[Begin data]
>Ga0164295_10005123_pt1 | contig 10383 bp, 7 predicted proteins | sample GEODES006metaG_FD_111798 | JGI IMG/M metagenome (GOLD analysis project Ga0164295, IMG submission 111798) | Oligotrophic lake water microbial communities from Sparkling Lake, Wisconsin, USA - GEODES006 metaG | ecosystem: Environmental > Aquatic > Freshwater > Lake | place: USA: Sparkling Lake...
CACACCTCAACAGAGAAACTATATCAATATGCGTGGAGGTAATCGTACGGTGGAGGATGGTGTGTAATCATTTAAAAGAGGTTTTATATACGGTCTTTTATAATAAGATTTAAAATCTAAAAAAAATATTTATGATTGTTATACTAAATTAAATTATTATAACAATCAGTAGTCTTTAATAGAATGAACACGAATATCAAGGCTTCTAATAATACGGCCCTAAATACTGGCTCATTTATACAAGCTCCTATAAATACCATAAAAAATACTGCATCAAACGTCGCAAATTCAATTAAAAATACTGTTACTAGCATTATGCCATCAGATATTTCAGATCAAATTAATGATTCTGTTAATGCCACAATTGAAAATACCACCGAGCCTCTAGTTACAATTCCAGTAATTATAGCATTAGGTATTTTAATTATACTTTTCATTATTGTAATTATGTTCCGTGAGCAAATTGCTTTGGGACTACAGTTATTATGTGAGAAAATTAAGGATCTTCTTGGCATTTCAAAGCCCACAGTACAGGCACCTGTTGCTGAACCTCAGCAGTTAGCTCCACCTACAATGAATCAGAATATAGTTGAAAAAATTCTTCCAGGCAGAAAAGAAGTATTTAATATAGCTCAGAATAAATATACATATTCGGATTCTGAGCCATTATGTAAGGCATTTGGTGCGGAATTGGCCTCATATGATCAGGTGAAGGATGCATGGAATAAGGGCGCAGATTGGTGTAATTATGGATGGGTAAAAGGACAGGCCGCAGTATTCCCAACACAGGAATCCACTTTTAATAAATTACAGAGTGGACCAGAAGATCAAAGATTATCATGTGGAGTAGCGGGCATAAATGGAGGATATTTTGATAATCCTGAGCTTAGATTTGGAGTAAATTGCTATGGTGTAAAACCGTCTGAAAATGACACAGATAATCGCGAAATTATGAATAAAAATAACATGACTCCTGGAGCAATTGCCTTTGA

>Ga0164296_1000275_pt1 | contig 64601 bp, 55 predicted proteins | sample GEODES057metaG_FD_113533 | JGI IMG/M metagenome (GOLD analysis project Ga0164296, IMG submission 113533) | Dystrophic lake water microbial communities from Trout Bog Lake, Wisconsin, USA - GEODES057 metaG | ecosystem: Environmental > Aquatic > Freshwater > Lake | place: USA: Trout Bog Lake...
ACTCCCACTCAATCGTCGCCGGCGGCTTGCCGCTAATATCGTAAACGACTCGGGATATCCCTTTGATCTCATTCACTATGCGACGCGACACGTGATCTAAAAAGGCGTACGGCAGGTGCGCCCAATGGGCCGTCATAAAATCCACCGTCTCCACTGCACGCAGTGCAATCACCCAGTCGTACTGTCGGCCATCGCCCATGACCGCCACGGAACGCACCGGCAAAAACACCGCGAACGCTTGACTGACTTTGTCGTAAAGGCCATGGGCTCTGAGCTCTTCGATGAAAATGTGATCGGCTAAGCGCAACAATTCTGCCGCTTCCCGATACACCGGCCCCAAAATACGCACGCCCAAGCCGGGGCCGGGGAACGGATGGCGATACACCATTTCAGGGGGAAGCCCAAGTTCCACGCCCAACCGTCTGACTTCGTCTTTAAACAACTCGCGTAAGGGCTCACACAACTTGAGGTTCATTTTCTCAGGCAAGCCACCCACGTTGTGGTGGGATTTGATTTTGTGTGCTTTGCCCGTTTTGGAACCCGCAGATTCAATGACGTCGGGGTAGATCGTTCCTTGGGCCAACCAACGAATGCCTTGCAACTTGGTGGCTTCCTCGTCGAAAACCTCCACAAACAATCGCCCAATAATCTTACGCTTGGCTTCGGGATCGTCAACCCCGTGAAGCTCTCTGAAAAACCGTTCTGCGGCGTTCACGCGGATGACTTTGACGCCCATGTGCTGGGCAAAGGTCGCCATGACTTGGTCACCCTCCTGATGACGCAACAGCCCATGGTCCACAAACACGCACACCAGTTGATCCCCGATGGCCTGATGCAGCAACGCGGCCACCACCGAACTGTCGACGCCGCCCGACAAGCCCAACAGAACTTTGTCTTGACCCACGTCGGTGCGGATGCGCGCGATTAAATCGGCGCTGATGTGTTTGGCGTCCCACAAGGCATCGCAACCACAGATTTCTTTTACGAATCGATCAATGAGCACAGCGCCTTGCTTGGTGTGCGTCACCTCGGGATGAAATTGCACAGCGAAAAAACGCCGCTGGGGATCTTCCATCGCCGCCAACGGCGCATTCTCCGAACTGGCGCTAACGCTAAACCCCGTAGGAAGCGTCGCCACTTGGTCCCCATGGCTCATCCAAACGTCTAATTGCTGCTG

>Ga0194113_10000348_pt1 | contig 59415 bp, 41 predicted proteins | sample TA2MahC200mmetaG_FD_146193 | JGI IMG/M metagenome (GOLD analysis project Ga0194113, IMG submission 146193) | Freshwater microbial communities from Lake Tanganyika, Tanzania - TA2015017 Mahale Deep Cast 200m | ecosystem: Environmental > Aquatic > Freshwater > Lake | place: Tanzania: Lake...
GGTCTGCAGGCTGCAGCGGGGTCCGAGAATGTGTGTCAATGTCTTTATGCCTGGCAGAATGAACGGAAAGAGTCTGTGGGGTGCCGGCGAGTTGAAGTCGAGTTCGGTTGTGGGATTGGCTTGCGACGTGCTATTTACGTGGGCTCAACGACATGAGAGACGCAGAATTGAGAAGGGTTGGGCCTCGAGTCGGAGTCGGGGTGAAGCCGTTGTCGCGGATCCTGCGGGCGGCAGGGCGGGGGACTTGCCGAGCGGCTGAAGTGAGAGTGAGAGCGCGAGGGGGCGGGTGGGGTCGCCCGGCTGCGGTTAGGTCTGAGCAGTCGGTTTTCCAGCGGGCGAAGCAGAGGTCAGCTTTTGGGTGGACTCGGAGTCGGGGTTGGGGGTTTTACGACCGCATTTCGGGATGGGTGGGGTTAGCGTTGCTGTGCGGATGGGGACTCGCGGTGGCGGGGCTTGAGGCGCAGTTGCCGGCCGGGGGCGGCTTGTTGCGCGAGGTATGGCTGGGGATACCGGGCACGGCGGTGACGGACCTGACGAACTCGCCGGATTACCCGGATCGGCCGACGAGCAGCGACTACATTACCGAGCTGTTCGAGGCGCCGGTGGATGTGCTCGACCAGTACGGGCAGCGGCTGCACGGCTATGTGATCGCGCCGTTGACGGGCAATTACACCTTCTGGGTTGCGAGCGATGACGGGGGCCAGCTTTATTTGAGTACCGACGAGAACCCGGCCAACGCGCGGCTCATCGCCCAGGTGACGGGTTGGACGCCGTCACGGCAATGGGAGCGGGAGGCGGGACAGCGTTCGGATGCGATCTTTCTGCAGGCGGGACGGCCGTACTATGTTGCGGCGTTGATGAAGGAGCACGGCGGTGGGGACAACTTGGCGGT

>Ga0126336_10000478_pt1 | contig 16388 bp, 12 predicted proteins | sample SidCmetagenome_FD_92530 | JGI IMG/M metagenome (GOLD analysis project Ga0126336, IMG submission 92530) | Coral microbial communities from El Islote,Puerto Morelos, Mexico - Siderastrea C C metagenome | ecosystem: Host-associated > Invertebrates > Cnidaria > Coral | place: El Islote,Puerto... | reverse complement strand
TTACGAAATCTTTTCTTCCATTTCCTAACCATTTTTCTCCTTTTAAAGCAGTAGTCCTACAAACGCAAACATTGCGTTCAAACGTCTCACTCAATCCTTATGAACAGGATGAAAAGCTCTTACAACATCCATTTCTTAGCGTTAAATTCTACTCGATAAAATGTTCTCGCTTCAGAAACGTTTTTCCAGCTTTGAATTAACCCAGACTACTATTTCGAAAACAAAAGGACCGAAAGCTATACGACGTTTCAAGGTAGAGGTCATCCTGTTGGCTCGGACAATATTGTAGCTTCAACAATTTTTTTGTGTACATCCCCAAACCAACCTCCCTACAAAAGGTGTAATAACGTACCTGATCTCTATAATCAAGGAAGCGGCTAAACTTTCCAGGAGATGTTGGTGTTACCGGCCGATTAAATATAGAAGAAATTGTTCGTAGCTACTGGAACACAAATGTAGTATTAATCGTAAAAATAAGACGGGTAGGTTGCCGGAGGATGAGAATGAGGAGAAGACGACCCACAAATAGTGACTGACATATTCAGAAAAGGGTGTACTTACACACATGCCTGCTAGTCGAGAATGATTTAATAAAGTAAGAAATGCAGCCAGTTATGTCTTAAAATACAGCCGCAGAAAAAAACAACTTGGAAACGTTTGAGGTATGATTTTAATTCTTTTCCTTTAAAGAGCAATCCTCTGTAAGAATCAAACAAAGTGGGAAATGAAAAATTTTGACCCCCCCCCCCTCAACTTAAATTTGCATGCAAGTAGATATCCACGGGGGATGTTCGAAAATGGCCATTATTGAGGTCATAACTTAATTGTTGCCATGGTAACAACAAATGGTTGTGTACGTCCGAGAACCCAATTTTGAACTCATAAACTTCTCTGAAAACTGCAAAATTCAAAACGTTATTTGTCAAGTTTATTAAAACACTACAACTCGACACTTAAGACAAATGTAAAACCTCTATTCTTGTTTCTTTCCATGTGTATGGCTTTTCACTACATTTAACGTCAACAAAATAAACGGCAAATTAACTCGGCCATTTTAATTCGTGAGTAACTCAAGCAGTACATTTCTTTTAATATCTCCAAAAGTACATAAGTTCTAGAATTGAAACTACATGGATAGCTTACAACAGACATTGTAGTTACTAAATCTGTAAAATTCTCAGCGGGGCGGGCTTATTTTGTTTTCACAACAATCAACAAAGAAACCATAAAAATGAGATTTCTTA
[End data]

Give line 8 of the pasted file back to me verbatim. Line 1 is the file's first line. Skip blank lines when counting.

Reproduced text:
TTACGAAATCTTTTCTTCCATTTCCTAACCATTTTTCTCCTTTTAAAGCAGTAGTCCTACAAACGCAAACATTGCGTTCAAACGTCTCACTCAATCCTTATGAACAGGATGAAAAGCTCTTACAACATCCATTTCTTAGCGTTAAATTCTACTCGATAAAATGTTCTCGCTTCAGAAACGTTTTTCCAGCTTTGAATTAACCCAGACTACTATTTCGAAAACAAAAGGACCGAAAGCTATACGACGTTTCAAGGTAGAGGTCATCCTGTTGGCTCGGACAATATTGTAGCTTCAACAATTTTTTTGTGTACATCCCCAAACCAACCTCCCTACAAAAGGTGTAATAACGTACCTGATCTCTATAATCAAGGAAGCGGCTAAACTTTCCAGGAGATGTTGGTGTTACCGGCCGATTAAATATAGAAGAAATTGTTCGTAGCTACTGGAACACAAATGTAGTATTAATCGTAAAAATAAGACGGGTAGGTTGCCGGAGGATGAGAATGAGGAGAAGACGACCCACAAATAGTGACTGACATATTCAGAAAAGGGTGTACTTACACACATGCCTGCTAGTCGAGAATGATTTAATAAAGTAAGAAATGCAGCCAGTTATGTCTTAAAATACAGCCGCAGAAAAAAACAACTTGGAAACGTTTGAGGTATGATTTTAATTCTTTTCCTTTAAAGAGCAATCCTCTGTAAGAATCAAACAAAGTGGGAAATGAAAAATTTTGACCCCCCCCCCCTCAACTTAAATTTGCATGCAAGTAGATATCCACGGGGGATGTTCGAAAATGGCCATTATTGAGGTCATAACTTAATTGTTGCCATGGTAACAACAAATGGTTGTGTACGTCCGAGAACCCAATTTTGAACTCATAAACTTCTCTGAAAACTGCAAAATTCAAAACGTTATTTGTCAAGTTTATTAAAACACTACAACTCGACACTTAAGACAAATGTAAAACCTCTATTCTTGTTTCTTTCCATGTGTATGGCTTTTCACTACATTTAACGTCAACAAAATAAACGGCAAATTAACTCGGCCATTTTAATTCGTGAGTAACTCAAGCAGTACATTTCTTTTAATATCTCCAAAAGTACATAAGTTCTAGAATTGAAACTACATGGATAGCTTACAACAGACATTGTAGTTACTAAATCTGTAAAATTCTCAGCGGGGCGGGCTTATTTTGTTTTCACAACAATCAACAAAGAAACCATAAAAATGAGATTTCTTA